On June 16, over 220 U.S. companies and association sent a letter to the Chairmen and Ranking Members of the House Ways and Means and Senate Finance Committees urging swift renewal Generalized System of Preferences (GSP) program. The current GSP authorization expires on December 31, 2020. The 201 companies that signed, primarily small businesses, are headquartered in 38 different states.
(NOTE: An updated version with 250 signers was submitted for the Ways and Means and Finance Committee hearing record on July 1. If there is sufficient interest, we could issue another update at a later time. To add your organization, please compete this form.)
The letters state that many U.S. companies are experiencing severe harm from the COVID-19 pandemic and the related economic downturn and are struggling to overcome these challenges, recover losses, and start growing again. A recent Coalition for GSP report on COVID-19 impacts showed large majorities reporting both supply and demand issues and large shares expecting steep import declines and negative employment impacts for 2020.
Further uncertainty about whether companies will have to pay millions of dollars a day in new taxes in January 2021 is the last thing the American business community needs. Past research has shown that some companies likely are already placing orders for delivery in 2021 without knowing whether GSP will be in place or not.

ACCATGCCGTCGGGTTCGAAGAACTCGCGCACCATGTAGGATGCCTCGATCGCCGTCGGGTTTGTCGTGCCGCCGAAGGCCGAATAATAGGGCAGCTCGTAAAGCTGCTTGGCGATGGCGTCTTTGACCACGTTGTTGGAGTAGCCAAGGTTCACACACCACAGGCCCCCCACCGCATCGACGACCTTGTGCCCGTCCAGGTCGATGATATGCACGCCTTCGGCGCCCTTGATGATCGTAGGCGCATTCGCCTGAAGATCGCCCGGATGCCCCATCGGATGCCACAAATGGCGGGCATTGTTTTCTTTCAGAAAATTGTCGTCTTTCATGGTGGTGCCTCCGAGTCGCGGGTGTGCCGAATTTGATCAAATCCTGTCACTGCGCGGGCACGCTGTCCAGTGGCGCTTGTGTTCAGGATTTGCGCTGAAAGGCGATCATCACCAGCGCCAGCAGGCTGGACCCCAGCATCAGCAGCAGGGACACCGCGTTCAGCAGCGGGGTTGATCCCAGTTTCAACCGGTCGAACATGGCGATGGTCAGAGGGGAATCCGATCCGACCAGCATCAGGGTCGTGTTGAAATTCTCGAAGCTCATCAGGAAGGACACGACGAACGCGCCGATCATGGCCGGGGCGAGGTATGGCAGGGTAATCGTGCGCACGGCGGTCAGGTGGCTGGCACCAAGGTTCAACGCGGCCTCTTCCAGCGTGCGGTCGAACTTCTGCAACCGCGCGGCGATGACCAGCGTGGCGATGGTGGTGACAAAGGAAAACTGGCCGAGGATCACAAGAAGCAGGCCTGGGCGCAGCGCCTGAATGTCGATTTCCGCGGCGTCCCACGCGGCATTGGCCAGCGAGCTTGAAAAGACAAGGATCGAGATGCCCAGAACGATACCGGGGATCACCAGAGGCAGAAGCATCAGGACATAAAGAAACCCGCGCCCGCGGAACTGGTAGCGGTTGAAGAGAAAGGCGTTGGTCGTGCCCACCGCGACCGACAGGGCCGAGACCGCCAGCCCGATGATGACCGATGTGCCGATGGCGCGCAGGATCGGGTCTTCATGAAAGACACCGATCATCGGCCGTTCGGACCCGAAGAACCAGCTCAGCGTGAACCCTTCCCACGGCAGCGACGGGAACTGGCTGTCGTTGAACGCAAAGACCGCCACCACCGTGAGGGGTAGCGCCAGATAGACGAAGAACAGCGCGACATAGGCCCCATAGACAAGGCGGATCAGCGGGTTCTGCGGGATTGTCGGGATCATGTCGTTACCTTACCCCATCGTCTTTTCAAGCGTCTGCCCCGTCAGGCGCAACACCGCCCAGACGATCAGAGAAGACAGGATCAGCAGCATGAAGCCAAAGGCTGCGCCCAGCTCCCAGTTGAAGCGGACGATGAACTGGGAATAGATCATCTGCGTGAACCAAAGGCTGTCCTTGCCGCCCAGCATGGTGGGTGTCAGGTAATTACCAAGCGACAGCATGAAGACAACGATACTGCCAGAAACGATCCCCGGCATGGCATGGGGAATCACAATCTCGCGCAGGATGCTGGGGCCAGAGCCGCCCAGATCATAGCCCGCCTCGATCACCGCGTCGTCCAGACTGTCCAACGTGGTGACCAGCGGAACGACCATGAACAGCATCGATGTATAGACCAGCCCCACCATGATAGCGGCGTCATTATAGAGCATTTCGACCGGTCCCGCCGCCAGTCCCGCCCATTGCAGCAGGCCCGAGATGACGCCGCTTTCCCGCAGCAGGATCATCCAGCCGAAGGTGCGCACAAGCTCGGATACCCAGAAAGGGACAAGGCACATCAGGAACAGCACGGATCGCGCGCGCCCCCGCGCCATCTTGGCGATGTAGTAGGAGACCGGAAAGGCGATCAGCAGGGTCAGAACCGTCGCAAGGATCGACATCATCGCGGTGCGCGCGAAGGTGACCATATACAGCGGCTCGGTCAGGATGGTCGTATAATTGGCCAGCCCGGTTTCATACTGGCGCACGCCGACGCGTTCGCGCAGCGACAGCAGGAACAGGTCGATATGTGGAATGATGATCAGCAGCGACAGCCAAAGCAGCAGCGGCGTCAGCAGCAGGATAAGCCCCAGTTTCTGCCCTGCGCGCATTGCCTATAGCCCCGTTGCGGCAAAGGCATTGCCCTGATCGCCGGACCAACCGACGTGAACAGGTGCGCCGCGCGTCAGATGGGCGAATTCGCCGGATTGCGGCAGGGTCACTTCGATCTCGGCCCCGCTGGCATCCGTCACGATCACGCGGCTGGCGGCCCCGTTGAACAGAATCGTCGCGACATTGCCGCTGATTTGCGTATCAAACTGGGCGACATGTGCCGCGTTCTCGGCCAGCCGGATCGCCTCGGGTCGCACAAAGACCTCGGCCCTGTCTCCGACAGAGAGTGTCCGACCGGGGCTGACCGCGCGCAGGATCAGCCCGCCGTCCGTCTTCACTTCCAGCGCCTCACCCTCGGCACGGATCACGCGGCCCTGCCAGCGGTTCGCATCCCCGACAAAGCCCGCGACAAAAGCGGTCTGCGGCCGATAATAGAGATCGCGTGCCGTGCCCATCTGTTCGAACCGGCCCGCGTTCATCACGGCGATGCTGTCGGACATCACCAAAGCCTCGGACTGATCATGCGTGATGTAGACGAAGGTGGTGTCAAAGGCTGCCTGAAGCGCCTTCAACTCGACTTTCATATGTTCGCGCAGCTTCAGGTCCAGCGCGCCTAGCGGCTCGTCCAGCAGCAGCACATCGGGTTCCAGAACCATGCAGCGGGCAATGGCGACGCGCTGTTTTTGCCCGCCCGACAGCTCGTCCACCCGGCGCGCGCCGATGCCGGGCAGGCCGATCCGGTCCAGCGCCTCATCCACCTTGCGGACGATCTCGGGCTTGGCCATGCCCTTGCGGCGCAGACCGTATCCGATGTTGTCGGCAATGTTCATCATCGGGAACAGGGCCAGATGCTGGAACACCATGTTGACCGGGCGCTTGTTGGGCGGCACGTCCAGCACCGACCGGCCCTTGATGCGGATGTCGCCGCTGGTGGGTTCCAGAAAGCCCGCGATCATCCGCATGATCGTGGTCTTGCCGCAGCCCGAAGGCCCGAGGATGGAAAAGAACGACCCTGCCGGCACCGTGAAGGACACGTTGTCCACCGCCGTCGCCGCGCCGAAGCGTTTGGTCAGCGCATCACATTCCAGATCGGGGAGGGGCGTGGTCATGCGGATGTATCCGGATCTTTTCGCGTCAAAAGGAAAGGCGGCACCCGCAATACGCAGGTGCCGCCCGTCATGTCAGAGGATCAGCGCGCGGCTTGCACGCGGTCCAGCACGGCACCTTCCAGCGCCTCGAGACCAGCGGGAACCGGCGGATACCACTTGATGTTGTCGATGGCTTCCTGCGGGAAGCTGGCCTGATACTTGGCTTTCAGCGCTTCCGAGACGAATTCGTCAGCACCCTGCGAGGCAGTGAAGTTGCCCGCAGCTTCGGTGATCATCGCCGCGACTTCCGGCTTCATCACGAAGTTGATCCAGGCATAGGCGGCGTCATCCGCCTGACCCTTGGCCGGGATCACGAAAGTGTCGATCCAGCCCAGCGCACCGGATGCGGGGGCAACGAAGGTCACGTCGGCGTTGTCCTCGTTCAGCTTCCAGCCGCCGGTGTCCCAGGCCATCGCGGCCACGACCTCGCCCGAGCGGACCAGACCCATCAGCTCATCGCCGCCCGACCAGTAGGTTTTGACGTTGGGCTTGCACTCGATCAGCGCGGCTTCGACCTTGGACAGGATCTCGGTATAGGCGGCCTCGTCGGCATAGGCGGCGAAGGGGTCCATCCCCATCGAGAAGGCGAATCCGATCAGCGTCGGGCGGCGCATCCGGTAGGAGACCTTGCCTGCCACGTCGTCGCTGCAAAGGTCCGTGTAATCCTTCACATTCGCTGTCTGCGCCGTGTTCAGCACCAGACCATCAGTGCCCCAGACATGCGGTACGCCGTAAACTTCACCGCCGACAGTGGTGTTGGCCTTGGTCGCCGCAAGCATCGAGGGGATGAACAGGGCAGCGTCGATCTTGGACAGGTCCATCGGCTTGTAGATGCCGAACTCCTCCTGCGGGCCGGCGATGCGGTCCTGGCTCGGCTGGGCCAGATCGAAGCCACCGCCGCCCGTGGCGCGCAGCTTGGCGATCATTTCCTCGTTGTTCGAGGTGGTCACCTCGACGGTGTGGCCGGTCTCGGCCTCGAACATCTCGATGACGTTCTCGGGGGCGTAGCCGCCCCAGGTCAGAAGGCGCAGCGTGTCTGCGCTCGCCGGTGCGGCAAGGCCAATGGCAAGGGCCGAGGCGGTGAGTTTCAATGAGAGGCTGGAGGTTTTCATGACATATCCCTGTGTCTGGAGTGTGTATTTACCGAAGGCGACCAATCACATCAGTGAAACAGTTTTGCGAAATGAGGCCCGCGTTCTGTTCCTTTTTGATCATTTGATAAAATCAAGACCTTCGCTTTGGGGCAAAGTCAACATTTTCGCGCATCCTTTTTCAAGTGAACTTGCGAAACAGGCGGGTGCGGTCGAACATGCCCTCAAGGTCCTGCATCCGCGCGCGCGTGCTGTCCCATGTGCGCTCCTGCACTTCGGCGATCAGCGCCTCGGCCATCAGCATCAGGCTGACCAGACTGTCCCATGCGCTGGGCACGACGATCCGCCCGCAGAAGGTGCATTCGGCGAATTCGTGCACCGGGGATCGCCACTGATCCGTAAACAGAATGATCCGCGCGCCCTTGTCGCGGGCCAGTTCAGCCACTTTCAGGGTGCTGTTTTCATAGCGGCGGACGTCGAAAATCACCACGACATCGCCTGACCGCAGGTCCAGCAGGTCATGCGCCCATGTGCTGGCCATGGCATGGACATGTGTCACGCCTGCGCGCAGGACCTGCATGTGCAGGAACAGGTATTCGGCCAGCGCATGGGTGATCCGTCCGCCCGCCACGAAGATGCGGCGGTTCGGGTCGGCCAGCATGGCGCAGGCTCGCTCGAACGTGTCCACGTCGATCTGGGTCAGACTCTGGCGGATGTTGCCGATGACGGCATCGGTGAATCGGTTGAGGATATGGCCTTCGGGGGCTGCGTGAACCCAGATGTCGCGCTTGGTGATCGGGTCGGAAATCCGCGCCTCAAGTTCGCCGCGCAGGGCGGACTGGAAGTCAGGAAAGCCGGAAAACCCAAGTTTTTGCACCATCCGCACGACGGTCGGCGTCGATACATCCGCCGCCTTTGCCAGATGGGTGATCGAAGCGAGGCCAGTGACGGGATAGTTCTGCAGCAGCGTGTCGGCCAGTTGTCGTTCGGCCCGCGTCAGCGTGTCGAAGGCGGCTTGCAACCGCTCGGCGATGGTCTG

The letter highlights that GSP saved American companies over $1 billion in eliminated tariffs in 2019, including $24 million on COVID-19 related products. It also noted that GSP has strong, bipartisan support: the last roll call vote on GSP renewal passed the House by a 400-2 margin.
Yet reauthorization and COVID-19 are not the only challenges facing longtime GSP importers. Lost GSP benefits for India and Turkey cost American companies as much as $375 million in new taxes between May 2019 and April 2020. State-by-state breakdowns of 2019 tariff costs are available here. A partial suspension for Thailand in April 2020 will add millions of dollars more each month in extra taxes.
Similarly, many individual products have lost GSP benefits over the years but qualify for reinstatement after import values fell. USTR publishes a list of such products each year as part of the GSP Annual Review. American companies paid about $100 million in tariffs last year on products eligible for reinstatement in 2020, yet every redesignation petition was denied without review.
While reauthorizing GSP beyond December 31 is the immediate priority, there are a number of areas that Congress could look at to improve the program for American users in the long run.